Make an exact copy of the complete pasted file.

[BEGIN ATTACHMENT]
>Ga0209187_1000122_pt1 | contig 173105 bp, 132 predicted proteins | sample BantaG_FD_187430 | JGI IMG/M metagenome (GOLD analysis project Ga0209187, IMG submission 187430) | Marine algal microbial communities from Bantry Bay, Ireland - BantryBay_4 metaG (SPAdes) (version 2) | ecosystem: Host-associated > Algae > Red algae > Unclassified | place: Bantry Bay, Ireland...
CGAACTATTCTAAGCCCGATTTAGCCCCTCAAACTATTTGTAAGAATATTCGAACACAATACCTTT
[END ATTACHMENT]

>Ga0209187_1000122_pt1 | contig 173105 bp, 132 predicted proteins | sample BantaG_FD_187430 | JGI IMG/M metagenome (GOLD analysis project Ga0209187, IMG submission 187430) | Marine algal microbial communities from Bantry Bay, Ireland - BantryBay_4 metaG (SPAdes) (version 2) | ecosystem: Host-associated > Algae > Red algae > Unclassified | place: Bantry Bay, Ireland...
CGAACTATTCTAAGCCCGATTTAGCCCCTCAAACTATTTGTAAGAATATTCGAACACAATACCTTT